Well, this is about as far as I have come in my quest for a Prunus persicaria ‘Pink Peachy’. My eyes are still peeled for the real thing, but I have no real hope of seeing it anytime soon. If any of you would run into one somewhere, please let me know how I can get one. But, until that magical day, why not click over to Pam Pennick’s blog Digging and get inspired by what other marvelous foliage is appearing in gardens the world over.



About annamadeit

I was born and raised in Sweden, By now, I have lived almost as long in the United States. The path I’ve taken has been long and varied, and has given me a philosophical approach to life. I may joke that I’m a sybarite, but the truth is, I find joy and luxury in life’s simple things as well. My outlook on life has roots in a culture rich in history and tradition, and I care a great deal about environmental stewardship. Aesthetically, while drawn to the visually clean, functional practicality and sustainable solutions that are the hallmarks of modern Scandinavia, I also have a deep appreciation for the raw, the weathered, and the worn - materials that tell a story. To me, contrast, counterpoint, and diversity are what makes life interesting and engaging. Color has always informed everything I do. I’m a functional tetrachromat, and a hopeless plantoholic. I was originally trained as an architect working mostly on interiors, but soon ventured outside - into garden design. It’s that contrast thing again… An interior adrift from its exterior, is like a yin without a yang. My firm conviction that everything is connected gets me in trouble time and time again. The world is a big place, and full of marvelous distractions, and offers plentiful opportunities for inquiry and exploration. I started writing to quell my constant queries, explore my discoveries, and nurture my curiosity. The Creative Flux was started in 2010, and became a catch-all for all kinds of intersecting interests. The start of Flutter & Hum at the end of 2013 marks my descent into plant nerd revelry. I occasionally contribute to other blogs, but those two are my main ones. For sure, topics are all over the map, but then again - so am I! Welcome to my blogs!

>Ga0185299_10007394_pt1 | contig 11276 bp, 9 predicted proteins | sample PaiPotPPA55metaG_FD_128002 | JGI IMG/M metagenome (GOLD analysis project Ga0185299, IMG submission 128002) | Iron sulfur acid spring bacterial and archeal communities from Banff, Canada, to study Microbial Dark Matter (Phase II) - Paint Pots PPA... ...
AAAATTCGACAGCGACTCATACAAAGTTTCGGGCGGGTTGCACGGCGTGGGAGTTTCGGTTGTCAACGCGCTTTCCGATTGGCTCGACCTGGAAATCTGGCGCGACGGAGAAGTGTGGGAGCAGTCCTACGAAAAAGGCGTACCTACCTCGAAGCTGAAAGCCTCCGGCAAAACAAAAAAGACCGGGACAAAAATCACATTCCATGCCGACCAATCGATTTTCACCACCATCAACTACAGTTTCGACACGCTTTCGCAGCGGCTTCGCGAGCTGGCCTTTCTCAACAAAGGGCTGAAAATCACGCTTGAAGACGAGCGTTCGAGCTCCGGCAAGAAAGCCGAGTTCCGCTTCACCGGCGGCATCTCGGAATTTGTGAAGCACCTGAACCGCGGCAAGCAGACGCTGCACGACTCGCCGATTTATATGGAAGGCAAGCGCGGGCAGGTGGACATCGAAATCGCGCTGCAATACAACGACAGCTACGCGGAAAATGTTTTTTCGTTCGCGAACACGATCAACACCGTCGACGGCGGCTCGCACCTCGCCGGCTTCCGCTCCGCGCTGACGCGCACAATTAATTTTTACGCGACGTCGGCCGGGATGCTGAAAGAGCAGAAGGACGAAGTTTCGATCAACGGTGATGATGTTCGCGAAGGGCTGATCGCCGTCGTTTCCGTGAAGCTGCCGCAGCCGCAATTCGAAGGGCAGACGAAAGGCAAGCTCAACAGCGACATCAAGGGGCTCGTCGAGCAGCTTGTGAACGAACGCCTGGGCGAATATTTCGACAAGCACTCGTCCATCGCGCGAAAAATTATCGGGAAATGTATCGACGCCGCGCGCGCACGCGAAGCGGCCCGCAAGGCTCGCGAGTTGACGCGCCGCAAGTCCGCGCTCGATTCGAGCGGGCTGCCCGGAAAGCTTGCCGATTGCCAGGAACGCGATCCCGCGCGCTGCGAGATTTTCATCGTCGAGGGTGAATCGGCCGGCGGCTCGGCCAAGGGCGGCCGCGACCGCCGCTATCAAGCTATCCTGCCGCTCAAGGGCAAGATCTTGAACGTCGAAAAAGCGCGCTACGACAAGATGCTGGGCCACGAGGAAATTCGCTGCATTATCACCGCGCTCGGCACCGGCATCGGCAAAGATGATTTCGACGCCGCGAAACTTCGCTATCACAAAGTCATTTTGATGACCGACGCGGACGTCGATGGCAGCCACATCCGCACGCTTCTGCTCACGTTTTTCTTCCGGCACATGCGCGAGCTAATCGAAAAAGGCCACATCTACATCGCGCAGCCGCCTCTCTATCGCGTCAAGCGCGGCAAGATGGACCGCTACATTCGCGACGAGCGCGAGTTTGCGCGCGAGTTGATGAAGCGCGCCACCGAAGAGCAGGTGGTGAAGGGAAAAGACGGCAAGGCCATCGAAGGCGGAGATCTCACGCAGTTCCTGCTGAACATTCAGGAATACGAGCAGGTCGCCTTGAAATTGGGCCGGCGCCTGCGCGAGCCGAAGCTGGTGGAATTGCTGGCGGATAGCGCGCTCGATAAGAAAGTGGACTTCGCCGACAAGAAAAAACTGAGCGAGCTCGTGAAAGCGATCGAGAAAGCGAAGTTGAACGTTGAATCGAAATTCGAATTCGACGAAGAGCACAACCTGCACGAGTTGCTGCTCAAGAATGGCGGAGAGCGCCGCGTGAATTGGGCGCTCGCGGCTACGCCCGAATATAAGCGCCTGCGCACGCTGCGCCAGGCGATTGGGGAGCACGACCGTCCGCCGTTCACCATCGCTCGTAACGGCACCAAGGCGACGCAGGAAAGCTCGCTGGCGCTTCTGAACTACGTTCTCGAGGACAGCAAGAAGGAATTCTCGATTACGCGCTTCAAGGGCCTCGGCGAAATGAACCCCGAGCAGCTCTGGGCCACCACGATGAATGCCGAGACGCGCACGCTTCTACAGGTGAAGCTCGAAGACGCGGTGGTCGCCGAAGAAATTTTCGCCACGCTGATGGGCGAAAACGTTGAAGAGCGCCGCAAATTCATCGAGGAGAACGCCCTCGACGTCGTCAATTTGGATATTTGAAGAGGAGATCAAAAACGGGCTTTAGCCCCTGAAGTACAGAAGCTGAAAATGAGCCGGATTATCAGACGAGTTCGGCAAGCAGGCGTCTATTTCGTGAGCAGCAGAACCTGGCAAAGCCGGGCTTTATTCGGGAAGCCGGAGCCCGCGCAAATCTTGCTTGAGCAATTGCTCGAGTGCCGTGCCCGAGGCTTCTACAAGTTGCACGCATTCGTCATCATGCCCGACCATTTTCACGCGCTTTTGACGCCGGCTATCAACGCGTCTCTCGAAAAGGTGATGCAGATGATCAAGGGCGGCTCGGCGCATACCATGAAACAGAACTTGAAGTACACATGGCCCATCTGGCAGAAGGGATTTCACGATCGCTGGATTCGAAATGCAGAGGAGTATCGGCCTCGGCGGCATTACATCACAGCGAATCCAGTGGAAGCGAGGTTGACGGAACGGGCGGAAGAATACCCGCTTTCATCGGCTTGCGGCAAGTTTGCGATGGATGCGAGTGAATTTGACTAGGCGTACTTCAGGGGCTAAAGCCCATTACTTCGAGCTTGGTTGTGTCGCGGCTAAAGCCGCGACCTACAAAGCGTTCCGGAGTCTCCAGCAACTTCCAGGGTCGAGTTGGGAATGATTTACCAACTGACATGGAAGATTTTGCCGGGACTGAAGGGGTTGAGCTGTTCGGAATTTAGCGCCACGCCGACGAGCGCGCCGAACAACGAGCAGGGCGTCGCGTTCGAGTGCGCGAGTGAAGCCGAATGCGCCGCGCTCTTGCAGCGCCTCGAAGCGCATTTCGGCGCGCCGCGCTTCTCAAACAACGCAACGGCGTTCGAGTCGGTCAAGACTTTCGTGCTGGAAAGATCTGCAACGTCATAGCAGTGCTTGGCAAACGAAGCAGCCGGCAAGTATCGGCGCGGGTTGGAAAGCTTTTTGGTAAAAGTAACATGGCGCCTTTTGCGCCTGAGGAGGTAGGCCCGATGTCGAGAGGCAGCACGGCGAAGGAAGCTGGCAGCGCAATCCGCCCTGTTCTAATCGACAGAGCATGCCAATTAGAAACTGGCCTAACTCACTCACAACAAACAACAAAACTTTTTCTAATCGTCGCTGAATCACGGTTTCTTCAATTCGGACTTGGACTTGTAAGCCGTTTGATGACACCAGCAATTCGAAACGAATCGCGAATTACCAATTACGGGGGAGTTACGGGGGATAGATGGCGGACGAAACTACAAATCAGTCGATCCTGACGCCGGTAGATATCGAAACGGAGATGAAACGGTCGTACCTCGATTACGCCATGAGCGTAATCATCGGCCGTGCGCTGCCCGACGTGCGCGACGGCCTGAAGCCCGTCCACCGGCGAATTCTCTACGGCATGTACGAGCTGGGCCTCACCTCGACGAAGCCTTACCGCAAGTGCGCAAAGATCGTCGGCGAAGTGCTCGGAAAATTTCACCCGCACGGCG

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11 Responses to Foliage Follow-Up – Noth your usual panax

  1. Have you been to Lan Su? We’ll be visiting as part of the Fling and they have a lovely Meta/Notho next to the pond and tea house. I’ve also seen a huge tree sized version in Lauren Hall-Behrens garden: Mine got nipped back hard last winter and the new growth that’s sprung up in it’s place has very different leaves than the older parts.

    As for that darn peach (?) I was thinking about it just the other day…

    • annamadeit says:

      You know, I did see that post about Lauren’s Metapanax. That one has more slender leaves, it seems. I’ve been to Lan Su many times, but will make sure to look especially for it during the Fling tour. Good heavens – I’m going to have to take something out to make room for this beauty… Sorry yours took a beating – first winter, then a bear… Who would have thunk..? But yes, the variation of leaves are so interesting. Do you have 3-lobed, or 5-lobed, or neither?

      • Mine is 1, 3 and 5 lobed. The leaves on the older growth are much thinner than the new growth.

        • annamadeit says:

          Hmmm…. wonder if its delavayi, or davidii, or neither, or a cross between the two. Jeez – I’m starting to realize that ID-ing these plants is probably beyond me – I’m going to try to enjoy my nameless wonder just as it is, without the label! 🙂

  2. ricki grady says:

    Oh, the length to which we will go when smitten by a plant. Makes for an absorbing story.

  3. Pam/Digging says:

    Plant lust will drive one to great lengths! I can see why you’ve fallen for this beauty of a plant. I hope you’re able to procure one eventually.

  4. Hannah says:

    Lovely wavy edges and shiny leaves, worthy of pursuit.

  5. Pingback: Bloom Day – July 2014 | Flutter & Hum